From an ecological perspective, allowing the centripetal forces of the market economy and its urban agglomerations to continue to grow uncontrolled will have grave consequences. This rapacious growth pits our megacities against the countryside, indeed against the natural world. Their consumption patterns require an industry and infrastructure that are heavily based on fossil fuels, and their populations fully depend on a global provision of consumer goods. This abnormal growth makes the modern megalopolis seem more reminiscent of a malignant tumor than anything in organic or cultural evolution. As a capitalist creature, urbanization does become cancerous: like tumor, these megacities threaten their host, the human community.

Ecological Possibilities

Still, the problematic growth of megacities is not essentially one of size or numbers. Rather it is one of underlying capitalist dynamics. Under a sensitive ecological approach, urban density in fact provides a sensible framework for production, consumption, energy, and transportation. Norwegian cities, which retain a human scale, provide great opportunities for an ecological transition—in marked contrast to the Norwegian countryside, where mountains, fjords, and long winters make rural settlements, with modern expectations of mobility and comfort, highly energy demanding.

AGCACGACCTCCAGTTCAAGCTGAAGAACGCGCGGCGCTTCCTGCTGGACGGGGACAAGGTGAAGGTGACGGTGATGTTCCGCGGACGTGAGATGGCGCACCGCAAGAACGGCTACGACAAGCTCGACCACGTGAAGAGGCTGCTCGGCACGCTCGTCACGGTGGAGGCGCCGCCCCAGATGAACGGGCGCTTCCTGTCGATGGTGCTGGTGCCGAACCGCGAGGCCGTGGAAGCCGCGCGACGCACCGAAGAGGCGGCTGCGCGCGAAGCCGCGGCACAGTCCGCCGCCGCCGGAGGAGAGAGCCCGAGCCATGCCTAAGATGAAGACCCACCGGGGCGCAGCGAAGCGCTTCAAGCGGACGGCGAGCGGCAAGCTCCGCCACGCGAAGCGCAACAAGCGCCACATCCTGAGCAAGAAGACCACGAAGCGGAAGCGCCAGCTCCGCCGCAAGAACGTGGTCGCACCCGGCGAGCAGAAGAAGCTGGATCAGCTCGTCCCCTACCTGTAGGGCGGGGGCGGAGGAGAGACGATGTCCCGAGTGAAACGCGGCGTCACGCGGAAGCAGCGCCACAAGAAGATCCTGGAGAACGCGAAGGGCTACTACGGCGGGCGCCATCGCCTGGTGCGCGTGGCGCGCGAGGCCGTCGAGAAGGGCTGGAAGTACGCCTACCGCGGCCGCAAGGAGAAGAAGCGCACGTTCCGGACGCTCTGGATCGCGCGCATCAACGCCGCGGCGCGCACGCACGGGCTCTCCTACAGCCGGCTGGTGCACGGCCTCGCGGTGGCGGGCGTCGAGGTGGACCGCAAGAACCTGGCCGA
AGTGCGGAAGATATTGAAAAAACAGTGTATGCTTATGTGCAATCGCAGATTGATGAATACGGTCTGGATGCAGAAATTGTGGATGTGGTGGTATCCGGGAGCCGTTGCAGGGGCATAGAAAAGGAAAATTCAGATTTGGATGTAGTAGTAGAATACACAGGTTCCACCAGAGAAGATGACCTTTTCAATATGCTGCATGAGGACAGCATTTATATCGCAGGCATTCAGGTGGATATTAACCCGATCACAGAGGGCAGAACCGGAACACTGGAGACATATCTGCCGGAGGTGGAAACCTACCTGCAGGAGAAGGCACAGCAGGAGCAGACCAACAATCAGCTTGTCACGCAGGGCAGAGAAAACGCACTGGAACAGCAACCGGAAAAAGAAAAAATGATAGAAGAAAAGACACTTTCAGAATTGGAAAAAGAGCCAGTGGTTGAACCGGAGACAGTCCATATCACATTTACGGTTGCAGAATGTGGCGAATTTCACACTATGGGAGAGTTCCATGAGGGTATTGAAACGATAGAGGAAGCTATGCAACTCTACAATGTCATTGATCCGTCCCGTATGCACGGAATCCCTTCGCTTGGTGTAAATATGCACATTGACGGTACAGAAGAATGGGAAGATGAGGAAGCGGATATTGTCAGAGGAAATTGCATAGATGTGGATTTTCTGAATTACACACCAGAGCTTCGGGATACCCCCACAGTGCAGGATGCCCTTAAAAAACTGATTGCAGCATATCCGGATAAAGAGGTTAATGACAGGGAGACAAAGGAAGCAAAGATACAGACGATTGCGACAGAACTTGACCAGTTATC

Furthermore, city life provides stimuli for cultural enrichment. Not only do neighborhoods retain the possibilities for community development, by nurturing neighborhood identities and cultural autonomy, but the cross-cultural interchange that city life provides is crucial. Cities provide avenues for social and cultural mobility, and individuals can cross traditional dividing lines between cultural and subcultural identities. Despite the cultural impoverishment provided by the profit-oriented “culture industry” and its televised monoculture, these prospects remain vital.